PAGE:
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3.7 Experiments Type 1 (A, B, C).. .........................................................31 3.7.1 Yeast cultivation . . ...................................................31 3.7.2 Hydrolysate feeding. .....................................................31 3.7.3 Resting & airing........................................................31 3.8 Experiments Type 2 (D, E, F) ....................................................32 3.9 Experiments Type 3 (G, E) ........................................................32 3.10 Experiments Type 4 (I, J).....................................................33 3.11 Analysis........................................................34 3.11.1 Metabolic analysis. ........................................................34 3.11.2 Dry weight.. .......................................................34 3.11.3 Determination of cell vitality.. .......................................................34 3.11.4 Determination of cell viability. ......................................................35 3.11.5 Calculations........................................................35

Chapter 4: Results ..36


4.1 Two types of evaporated hydrolysates....36 4.2 Cultivation in bioreactor.....37 4.3 Fed-batch fermentation with vacuum evaporated hydrolysate, Ex 1 (A, B, C) ...38 4.3.1 Fermentable sugars (mannose, glucose, and galactose)....38 4.3.2 Ethanol, biomass and glycerol yield......40 4.4 Fed-batch fermentation with HPEH, Ex 2(A, B, C) ..41 4.4.1 Fermentable sugars (mannose, glucose, and galactose)....41 4.4.2 Ethanol, biomass and glycerol yield..43 4.5 Fed-batch fermentation with double biomass and high pressure evaporated hydrolysate; Ex, type 3 (A, B) ...44 4.5.1 Fermentable sugars (mannose, glucose, and galactose)....44 4.5.2 Ethanol, biomass and glycerol yield..46 4.6 Fed-batch fermentation lower dilution rate, Ex 4 (A, B)...47 4.6.1 Fermentable sugars (mannose, glucose, and galactose)....47 4.6.2 Ethanol, biomass and glycerol yield47 4.7 Comparison of results49 4.8 Inhibitors....50

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4.9 Cell viability.51 4.10 Cell vitality.53

Chapter 5 (Discussion & Conclusion remarks).... 54


5.1 Discussion................................................................................................................54 5.2 Conclusion...55 5.3 Future work..55 Appendix A....56 Appendix B....58 Nomenclature.....59 References..59

LIST OF FIGURES
1. Cellulose structure...7 2. Hemicellulose structure...8 3. Monomers of lignin.9 4. Inhibitors scheme.. 15 5. Schematic picture of ethanol production...18 6. Fermentation process.23 7. Inoculums culture for yeast cultivation..27 8. Fermentor (Belach BR 0.4 bioreactor, AB Teknik, Solna, Sweden) ....29 9. Aerobic fed-batch cultivation process with molasses solution..30 10. Diagram of volume versus time. Yeast production (aerobic) lasted 48 hours, and then the resulting yeast culture was used for (anaerobic) fermentation in two cycles, with 2 hours of aeration between them. The feed during the fermentation consisted in VEH and HPEH.............31 11. Fed-batch fermentation with dilute- acid high pressure evaporated hydrlosate and double amount of yeast at experiment 3 (A, B).33 12. Volume changes versus time in fed-batch fermentation with high pressure evaporated hydrolysate with a regular amount of yeast and lower dilution rate..33 13. Glass tubes containing centrifuged yeast solutions for dry measurement...34 14. Concentration of glucose in experiment 1 (A - C). Fed-batch fermentation with VEH by S. cerevisiea .39 15. Concentration of mannose in experiment 1 (A-C). Fed-batch fermentation with vacuum evaporated hydrolysate by S. cerevisea39 16. Concentration of mannose from experiments type1 (A-C). Fed-batch fermentation with vacuum evaporated hydrolysate by S. cerevisea...39 17. Concentration of glucose in Experiment 2(A-C), with feed consisting of high pressure evaporated hydrolysate..42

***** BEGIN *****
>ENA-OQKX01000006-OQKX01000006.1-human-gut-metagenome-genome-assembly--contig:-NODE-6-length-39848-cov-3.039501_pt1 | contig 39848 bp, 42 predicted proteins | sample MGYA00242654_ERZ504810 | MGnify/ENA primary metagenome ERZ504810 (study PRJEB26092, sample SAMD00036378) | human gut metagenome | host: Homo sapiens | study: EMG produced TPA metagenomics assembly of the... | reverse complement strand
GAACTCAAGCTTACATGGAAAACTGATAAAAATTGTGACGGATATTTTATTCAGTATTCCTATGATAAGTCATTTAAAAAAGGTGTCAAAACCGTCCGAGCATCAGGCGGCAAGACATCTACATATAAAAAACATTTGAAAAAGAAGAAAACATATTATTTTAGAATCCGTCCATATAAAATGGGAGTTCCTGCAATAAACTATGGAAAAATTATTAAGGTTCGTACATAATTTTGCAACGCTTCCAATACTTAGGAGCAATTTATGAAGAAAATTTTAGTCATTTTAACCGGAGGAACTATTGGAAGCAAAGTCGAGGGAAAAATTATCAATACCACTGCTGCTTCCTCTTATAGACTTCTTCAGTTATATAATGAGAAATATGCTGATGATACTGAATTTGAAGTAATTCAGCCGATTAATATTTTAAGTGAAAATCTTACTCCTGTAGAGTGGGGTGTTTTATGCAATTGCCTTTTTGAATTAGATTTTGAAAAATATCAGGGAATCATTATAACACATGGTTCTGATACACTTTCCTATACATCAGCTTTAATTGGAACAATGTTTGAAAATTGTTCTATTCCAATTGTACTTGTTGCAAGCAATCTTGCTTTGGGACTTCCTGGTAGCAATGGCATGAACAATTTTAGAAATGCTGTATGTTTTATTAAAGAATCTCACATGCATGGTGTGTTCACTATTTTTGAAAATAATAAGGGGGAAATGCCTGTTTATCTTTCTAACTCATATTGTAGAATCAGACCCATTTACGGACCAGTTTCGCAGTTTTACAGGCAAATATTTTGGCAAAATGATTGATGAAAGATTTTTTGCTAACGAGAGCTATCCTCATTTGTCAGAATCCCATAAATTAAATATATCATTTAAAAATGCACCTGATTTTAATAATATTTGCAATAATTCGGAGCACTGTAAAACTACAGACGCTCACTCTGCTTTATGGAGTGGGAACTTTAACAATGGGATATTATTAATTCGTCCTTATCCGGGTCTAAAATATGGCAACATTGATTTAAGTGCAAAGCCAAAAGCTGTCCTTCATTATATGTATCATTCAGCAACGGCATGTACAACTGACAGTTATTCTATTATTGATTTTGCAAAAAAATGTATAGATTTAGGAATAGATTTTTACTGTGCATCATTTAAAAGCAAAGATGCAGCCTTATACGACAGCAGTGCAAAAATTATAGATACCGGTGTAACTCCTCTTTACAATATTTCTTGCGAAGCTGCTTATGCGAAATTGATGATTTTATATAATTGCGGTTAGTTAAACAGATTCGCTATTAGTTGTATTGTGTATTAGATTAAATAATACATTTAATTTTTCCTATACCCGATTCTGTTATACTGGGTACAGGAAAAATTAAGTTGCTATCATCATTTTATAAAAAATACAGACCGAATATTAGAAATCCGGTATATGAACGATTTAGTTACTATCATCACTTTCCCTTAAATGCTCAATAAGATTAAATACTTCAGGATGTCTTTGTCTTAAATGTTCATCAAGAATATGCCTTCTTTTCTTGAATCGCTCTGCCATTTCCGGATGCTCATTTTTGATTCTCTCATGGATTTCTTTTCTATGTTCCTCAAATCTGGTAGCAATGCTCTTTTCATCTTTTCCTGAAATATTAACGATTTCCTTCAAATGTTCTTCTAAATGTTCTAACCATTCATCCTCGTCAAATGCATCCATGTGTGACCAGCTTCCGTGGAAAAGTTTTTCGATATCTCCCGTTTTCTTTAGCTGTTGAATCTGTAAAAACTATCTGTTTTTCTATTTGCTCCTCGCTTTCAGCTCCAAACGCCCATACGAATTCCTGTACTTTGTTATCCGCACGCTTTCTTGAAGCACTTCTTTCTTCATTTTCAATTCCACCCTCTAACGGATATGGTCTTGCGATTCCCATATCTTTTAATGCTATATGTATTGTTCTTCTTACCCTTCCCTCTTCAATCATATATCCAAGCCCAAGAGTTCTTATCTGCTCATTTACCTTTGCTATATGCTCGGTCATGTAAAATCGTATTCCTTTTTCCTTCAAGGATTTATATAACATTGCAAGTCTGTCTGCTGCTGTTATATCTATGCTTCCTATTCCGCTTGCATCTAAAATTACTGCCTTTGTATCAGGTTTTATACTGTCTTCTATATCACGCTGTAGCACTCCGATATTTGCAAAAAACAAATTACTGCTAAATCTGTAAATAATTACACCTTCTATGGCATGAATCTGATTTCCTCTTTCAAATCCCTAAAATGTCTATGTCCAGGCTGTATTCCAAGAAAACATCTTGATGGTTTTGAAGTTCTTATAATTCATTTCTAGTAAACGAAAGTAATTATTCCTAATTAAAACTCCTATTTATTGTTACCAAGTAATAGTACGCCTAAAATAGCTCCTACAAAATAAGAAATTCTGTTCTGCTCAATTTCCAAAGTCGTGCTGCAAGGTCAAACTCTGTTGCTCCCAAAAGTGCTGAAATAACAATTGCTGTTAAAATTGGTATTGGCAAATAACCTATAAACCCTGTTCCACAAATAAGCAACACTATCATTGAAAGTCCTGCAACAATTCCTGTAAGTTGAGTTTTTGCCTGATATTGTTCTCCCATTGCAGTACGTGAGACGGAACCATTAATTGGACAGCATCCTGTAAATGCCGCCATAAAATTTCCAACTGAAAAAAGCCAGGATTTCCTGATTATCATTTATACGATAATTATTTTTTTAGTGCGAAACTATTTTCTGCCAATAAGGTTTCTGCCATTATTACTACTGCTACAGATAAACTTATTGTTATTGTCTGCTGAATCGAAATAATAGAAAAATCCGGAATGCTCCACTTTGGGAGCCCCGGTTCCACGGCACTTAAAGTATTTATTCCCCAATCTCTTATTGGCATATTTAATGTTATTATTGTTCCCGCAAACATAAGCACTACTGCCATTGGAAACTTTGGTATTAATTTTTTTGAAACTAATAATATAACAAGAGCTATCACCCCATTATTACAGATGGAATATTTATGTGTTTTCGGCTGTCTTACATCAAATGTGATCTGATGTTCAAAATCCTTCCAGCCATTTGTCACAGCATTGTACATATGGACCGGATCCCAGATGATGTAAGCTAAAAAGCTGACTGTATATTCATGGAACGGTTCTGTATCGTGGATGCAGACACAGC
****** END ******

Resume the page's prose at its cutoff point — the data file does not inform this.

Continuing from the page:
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18. Concentration of mannose in Experiment 2(A-C), with feed consisting of high pressure evaporated hydrolysate42 19. Concentration of galactose in Experiment 2(A-C), with feed consisting of high pressure evaporated hydrolysate42 20. Glucose concentration during fermentation with higher (32g.l 1 ) initial yeast concentration with feed consisting in HPEH.... 45 21. Mannose concentration during fermentation with higher (32g.l 1 ) initial yeast

concentration with feed consisting in HPEH.... 45 22. Galactose concentration during fermentation with higher (32g.l 1 ) initial yeast concentration with feed consisting in HPEH.45 23. Glucose concentration during fermentation with lower dilution rate and feed consisting of HPEH....47 24. Mannose concentration during fermentation with lower dilution rate and feed consisting of HPEH... 47 25. Galactose concentration during fermentation with lower dilution rate and feed consisting of HPEH47 26. Ethanol, biomss, glycerol yielde comparison .....49 27. Sample of CFU measurement with colonies52 28. Vitality determination of samples stained by methylen blue and analyzed by light microscope. ...53 29. HMF, formic acid, levulinic acid, and acetic acid concentration in experiment 4(A, B) with lower dilution rate + regular amount of yeast and HPEH.....56 30. HMF, formic acid, levulinic acid, acetic acid concentration in experiment 3(A, B) with double amount of yeast and HPEH56 31. HMF, formic acid, levulinic acid, acetic acid concentration in experiment 2 (A, B) with regular amount of yeast and HPEH...57 32. HMF, formic acid, levulinic acid, acetic acid concentration in experiment 1(A, B, C) with regular amount of yeast and VEH..57